Daily Dose of Black History

  • The Home Owners’ Loan Corporation (HOLC) was part of President Roosevelt’s New Deal from 1935-1940. They were tasked by the Administration to survey 239 cities to ascertain the condition of the neighborhoods for ultimate consideration in receiving billions of federal dollars in relief to combat the Great Depression.

    Neighborhoods were graded A-D and color-coded on a map, with a description of each area written by the surveyor. A (Green) areas were deemed minimal risk for banks and mortgage lenders, B (Blue) areas were a little older than A, but still deemed a safe bet. C (Yellow) areas were considered to be in decline and D (Red) areas were considered “Hazardous” and not worthy of federal assistance. 

    The term “Redlining” refers to the fact that these neighborhoods deemed hazardous were generally not eligible to receive relief during the Depression and beyond. Redlining maps continued to be used by private banks and insurance companies for years after the New Deal until the Fair Housing Act in 1968.

    The D-2 neighborhood in Wichita (pictured) includes the McAdams area, extends south to 1st St and is an example of an area deemed “hazardous.” In clarifying remarks, the surveyor wrote:

    "This large area contains the negro concentration of Wichita. In the north end immediately south of the packing house and stock yards district, are a number of Mexicans. Property in the area is poor, shacky, and typical of negro properties. North of Murdock and east of Washington the district becomes one of scattered frame shacks."

    Given that a significant majority of the redlined neighborhoods were largely African American, the effects of this racist practice is in full view in the segregated areas of today’s cities, so many of which continue to reflect the demographics of 90 years ago as a result of redlining.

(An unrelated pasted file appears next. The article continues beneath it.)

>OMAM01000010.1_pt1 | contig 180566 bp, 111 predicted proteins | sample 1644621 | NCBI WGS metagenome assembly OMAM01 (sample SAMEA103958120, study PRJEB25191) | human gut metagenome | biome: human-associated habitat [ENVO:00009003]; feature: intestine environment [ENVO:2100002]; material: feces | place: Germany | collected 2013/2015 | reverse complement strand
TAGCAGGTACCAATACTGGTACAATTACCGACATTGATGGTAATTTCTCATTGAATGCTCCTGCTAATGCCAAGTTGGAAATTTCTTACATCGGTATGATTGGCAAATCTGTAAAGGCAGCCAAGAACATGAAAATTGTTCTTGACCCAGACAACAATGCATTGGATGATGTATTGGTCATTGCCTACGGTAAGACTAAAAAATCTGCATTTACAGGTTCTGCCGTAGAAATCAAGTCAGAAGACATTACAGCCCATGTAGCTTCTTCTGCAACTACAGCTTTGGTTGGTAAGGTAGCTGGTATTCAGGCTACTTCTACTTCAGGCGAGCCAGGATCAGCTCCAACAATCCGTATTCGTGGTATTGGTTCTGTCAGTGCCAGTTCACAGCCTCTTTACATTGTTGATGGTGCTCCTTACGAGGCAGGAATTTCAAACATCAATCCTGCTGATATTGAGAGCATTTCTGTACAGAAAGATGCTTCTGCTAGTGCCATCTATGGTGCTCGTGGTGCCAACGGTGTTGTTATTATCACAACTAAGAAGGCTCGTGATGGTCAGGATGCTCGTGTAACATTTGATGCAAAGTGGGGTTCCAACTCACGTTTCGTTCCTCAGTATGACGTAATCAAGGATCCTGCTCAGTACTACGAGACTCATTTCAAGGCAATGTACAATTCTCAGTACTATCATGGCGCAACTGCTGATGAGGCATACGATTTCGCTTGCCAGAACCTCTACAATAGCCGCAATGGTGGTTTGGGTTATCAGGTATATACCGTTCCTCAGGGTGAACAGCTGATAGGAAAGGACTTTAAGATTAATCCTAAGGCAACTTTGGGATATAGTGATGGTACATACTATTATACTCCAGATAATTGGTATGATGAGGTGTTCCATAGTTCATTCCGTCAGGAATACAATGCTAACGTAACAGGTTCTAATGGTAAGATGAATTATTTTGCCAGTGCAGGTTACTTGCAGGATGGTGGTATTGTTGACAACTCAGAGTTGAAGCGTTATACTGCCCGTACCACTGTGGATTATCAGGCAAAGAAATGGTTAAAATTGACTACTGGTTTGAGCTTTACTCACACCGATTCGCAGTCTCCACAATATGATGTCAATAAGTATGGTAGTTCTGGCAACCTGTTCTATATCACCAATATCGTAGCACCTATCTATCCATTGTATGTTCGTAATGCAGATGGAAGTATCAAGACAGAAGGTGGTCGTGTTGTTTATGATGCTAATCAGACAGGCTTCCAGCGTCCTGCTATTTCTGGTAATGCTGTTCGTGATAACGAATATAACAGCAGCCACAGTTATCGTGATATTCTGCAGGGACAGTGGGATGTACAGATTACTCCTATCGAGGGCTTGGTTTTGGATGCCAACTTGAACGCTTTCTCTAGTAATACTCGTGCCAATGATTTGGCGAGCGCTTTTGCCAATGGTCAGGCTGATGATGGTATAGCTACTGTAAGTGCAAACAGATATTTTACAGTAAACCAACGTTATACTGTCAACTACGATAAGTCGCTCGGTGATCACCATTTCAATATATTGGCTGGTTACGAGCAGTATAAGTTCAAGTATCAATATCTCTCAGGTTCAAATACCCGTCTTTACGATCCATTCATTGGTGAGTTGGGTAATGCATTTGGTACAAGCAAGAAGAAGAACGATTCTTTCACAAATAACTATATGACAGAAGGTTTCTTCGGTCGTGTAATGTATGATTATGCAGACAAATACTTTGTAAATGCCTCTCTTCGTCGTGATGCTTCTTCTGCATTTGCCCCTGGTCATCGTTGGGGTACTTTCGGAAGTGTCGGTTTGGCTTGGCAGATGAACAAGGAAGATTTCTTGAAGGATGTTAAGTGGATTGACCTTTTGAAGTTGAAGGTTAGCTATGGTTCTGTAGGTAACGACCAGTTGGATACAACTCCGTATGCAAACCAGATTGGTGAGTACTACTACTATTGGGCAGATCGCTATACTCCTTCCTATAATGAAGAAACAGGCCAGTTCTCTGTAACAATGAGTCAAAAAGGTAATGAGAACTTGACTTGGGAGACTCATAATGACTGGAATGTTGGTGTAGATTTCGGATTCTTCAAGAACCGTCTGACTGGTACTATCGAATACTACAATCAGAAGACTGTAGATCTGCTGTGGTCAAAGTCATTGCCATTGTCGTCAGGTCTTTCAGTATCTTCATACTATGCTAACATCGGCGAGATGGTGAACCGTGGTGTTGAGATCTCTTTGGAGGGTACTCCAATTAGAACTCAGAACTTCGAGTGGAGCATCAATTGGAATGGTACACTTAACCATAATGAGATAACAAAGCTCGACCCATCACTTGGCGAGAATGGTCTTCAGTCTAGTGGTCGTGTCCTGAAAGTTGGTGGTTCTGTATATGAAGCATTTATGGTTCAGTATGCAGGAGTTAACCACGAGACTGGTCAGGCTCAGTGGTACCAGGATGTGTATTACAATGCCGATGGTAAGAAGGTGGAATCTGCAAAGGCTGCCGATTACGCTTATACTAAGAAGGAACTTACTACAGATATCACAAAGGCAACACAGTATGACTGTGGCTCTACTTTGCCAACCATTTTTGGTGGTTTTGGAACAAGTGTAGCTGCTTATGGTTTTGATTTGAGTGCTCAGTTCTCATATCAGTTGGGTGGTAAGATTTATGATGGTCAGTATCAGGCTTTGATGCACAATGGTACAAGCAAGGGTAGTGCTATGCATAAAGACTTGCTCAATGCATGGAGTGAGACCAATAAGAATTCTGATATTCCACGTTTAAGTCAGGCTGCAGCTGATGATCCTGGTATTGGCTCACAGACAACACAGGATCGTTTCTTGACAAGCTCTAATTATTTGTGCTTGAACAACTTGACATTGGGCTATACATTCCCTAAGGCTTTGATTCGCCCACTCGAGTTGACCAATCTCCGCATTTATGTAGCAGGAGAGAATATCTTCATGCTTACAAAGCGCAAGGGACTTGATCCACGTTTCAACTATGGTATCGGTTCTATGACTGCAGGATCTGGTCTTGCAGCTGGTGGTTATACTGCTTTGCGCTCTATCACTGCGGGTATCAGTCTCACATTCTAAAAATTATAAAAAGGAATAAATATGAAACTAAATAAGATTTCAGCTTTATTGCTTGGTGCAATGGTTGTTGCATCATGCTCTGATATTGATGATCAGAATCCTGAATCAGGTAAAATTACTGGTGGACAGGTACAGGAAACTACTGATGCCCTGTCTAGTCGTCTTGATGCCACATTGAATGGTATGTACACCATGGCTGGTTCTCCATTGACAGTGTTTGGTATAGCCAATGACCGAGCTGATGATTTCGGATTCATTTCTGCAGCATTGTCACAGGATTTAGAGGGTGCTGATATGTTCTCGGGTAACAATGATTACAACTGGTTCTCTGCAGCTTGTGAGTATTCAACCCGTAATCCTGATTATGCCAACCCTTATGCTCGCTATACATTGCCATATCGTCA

Redlining is at its core a perfect example of systemic racism and white privelage.

    You can explore all the original maps/comments of any city at

    ict d2

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  • What does "Equity" in Education mean? 

    Educational Equity is defined as making decisions strategically based upon the principles of fairness, which includes providing a variety of educational resources, models, programs and strategies according to student needs that may not be the same for every student or school with the intention of leading to equality of academic outcomes

    Vision of Wichita Public Schools Department of Equity, Diversity, and Accountability:

    Wichita Public Schools (WPS) envisions a future in which student outcomes are not predicted by a student’s social factors or challenges.  WPS is committed to ensure equitable and fair educational opportunities for all students by demonstrating an ongoing commitment to equity and fairness across the district by allocating resources fairly and equitably while providing diverse learning opportunities.

    Our Mission Statement:

    WPS will provide equitable access to a high standard of educational success for all students with the intention of closing achievement gaps, opportunity gaps, belonging gaps and graduation gaps, particularly for student groups with the greatest academic and behavior needs.  WPS recognizes that equity does not always mean equality and will establish high standards for all students while providing the opportunities, support, settings and resources needed so all students receive a high-quality education during the time that they are enrolled in the district.

    Based on current achievement gap data, particular attention should be paid to students who are socioeconomically disadvantaged, Hispanic, Native American, English Language learners, African Americans, students with disabilities and males of all backgrounds. 


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